Irish Water have confirmed to LouthNow.ie that no representative from the company will be in attendance at the public meeting to be held in Tallanstown on Wednesday next as locals prepare to have their say on the Boil Water Notice in place in the area.
The BWN first came into effect on July 30 2019, initially affecting 2,000 customers in the wider area. After works were carried out, that number was significantly reduced to just 600 – but there has been no end in sight for those people, with a number of attempts to rectify the lack of safe drinking water using various techniques having failed so far.
In a statement released to LouthNow.ie on Friday afternoon, Irish Water say they did not receive a formal invitation to the meeting. This claim is disputed by meeting organisers in Tallanstown. The meeting is due to take place on Wednesday January 29 at 8pm in Tallanstown Community Hall.
‘Irish Water has not received a formal invitation to attend a public meeting by the organiser(s) of the meeting,’ the company said.
‘Due to resourcing constraints, in general, Irish Water do not attend public meetings but do engage with public representatives and community groups in a more dedicated way where required in addition to our regular channels of communication via the media, our website and social media sites.
‘Irish Water endeavour to communicate as openly and transparently as possible with the public, particularly when there are issues with drinking water quality.’
The company said that they ‘acknowledge the impact and inconvenience caused by this Boil Water Notice to homes and businesses in the Tallanstown area’ and they thanked the local community for their ongoing patience and cooperation.
‘Irish Water’s priority is the provision of safe, clean drinking water and safeguarding that water supply for the future is a vital focus.’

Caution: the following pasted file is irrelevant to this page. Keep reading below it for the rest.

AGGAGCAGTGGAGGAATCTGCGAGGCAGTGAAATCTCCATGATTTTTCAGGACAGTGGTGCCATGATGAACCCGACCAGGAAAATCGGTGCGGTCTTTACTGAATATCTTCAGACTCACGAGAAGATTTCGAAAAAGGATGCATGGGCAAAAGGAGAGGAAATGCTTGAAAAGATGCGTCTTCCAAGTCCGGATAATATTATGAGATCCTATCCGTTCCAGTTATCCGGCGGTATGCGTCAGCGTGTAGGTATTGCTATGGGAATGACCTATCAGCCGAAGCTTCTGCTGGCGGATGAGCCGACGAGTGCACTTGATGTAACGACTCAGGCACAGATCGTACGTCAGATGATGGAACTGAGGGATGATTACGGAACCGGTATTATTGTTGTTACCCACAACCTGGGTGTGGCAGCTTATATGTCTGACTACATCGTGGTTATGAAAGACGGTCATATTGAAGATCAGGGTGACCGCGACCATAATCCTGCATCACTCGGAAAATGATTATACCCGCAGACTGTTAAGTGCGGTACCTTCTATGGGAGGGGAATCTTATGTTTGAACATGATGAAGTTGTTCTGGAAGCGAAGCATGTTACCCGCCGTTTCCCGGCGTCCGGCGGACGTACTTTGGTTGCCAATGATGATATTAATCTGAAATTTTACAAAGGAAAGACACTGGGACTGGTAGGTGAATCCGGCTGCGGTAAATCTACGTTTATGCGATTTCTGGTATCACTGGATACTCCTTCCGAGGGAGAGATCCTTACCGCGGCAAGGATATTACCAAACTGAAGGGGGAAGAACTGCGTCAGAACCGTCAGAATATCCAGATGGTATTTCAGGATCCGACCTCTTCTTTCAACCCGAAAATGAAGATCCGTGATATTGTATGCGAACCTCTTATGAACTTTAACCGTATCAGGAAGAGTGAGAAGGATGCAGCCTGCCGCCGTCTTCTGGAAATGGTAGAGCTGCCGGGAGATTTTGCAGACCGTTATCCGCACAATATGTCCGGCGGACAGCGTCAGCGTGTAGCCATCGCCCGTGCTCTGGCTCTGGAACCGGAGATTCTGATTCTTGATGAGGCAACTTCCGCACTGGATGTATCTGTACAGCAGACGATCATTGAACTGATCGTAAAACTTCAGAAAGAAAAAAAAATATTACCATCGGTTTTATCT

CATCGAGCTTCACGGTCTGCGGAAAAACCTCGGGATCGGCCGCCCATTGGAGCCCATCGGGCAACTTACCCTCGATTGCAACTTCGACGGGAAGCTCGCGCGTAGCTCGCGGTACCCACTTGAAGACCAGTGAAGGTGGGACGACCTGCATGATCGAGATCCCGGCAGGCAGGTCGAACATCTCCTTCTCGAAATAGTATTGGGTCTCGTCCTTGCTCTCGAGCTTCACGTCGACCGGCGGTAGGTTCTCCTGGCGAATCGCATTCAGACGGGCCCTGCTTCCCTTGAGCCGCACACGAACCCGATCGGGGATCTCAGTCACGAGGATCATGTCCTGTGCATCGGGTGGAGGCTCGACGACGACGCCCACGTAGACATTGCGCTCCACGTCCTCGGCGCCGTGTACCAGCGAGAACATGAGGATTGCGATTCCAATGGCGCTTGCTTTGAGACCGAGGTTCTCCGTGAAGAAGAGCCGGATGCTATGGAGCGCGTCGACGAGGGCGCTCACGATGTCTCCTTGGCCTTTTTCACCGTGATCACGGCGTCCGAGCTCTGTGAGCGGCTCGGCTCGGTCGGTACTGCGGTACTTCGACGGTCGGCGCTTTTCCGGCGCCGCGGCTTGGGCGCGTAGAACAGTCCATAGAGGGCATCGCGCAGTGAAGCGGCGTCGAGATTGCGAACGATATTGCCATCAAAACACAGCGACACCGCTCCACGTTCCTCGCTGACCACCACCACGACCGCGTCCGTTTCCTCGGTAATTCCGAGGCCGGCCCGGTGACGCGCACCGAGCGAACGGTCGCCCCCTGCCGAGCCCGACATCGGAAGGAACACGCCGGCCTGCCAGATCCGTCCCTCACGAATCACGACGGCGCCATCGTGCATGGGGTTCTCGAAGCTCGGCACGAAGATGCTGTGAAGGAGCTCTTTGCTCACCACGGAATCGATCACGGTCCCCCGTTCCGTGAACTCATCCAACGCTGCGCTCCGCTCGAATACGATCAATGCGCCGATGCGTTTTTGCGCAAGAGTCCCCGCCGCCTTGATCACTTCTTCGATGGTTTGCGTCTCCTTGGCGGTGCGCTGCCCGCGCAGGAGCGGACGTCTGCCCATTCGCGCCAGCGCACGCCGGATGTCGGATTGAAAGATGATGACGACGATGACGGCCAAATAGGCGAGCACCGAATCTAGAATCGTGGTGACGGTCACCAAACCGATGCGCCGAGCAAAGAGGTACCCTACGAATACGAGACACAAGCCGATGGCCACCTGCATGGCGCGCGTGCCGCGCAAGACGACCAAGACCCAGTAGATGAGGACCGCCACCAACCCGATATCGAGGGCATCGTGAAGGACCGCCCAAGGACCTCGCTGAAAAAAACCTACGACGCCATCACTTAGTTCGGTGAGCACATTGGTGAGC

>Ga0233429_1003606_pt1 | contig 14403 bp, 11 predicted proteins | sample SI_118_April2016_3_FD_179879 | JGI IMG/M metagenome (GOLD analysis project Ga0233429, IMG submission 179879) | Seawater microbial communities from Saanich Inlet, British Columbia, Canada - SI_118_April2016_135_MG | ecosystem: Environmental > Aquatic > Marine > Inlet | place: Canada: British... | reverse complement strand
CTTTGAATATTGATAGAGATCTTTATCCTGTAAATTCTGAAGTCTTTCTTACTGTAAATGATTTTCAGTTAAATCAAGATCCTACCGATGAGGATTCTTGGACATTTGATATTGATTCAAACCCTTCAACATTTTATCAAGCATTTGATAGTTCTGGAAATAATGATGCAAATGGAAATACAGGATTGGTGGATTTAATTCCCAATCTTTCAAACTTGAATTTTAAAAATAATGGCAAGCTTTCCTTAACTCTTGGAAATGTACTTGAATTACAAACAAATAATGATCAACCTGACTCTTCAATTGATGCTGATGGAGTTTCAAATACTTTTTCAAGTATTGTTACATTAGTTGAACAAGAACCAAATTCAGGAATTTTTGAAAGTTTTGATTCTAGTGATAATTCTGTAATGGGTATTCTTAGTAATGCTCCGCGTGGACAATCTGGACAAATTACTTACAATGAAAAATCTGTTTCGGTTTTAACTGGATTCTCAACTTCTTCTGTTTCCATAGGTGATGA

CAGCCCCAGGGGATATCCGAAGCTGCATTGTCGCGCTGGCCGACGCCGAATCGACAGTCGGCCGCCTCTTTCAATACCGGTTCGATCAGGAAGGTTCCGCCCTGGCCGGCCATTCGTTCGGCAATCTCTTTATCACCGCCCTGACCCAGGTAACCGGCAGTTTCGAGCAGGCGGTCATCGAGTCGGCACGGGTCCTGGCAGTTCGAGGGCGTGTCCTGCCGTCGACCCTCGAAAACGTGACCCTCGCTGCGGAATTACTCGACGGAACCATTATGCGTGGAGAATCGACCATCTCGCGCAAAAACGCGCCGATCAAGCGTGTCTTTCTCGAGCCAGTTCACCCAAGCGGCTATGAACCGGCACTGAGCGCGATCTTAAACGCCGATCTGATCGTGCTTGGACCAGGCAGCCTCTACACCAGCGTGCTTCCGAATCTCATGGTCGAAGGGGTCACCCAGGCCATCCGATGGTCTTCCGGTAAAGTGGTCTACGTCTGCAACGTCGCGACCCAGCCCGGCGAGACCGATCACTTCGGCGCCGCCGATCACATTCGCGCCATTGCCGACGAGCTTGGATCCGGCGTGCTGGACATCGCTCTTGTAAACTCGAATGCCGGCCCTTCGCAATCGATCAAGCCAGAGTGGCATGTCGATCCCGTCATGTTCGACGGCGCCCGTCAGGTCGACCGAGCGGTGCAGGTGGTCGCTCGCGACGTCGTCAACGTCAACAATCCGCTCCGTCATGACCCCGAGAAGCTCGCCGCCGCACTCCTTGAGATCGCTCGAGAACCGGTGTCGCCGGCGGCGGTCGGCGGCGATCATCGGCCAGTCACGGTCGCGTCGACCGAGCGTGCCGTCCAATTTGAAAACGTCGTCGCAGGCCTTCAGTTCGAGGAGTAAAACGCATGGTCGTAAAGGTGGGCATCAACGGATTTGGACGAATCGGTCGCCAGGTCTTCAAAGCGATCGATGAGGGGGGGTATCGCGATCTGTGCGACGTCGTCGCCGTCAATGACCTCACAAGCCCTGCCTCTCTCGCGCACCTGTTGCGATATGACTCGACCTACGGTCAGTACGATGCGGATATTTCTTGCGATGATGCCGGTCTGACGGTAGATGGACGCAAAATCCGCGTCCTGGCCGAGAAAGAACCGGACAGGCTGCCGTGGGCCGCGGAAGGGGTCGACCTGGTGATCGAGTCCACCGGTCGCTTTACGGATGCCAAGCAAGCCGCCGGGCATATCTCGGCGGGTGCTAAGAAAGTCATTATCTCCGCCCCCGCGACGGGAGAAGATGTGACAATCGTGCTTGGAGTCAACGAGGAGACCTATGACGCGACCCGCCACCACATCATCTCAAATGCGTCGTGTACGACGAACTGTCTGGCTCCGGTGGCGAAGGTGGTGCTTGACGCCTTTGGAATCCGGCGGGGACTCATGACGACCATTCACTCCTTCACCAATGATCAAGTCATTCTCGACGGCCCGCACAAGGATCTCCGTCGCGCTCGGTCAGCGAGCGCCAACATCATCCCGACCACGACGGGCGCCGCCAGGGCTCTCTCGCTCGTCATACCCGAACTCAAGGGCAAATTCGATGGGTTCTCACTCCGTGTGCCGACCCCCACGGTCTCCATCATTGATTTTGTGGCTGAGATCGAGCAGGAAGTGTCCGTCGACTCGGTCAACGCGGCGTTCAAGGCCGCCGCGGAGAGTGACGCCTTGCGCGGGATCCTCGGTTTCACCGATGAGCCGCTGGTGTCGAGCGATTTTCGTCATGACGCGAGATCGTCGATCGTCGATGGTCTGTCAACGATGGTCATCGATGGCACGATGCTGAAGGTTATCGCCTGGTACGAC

On Monday, Louth County Council said they would raise the possibility of the provision of a water tanker for residents in Tallanstown but added that such a move would only add an extra burden on people in the village.
Councillors at Monday’s meeting of Louth County Council requested that a water tanker be provided in the village. But while that request was not totally shot down, the councillors were told such a move would not provide any respite from the process for locals in mid-Louth.
But Bernie Woods, Head of Water Services at the the local authority, responded by saying water tankers would have no positive impact.
“When you have water tankers, you still have to boil water. It’s the same thing as taking it from the tap and boiling it. It’s the exact same thing. You’re only going to put an extra burden on people to get water from the tankers,” she said.
Irish Water say that ice-pigging, a technique were an ice slush is pumped into a water main and forced along the inside to clean the pipe by removing sediment and other unwanted deposits, was completed last week. This was followed by watermain flushing to remove any further sediment from the pipes.
The company say that adequate chlorine levels are being maintained consistently at all locations with the exception of the specific section of the network where ice-pigging is required.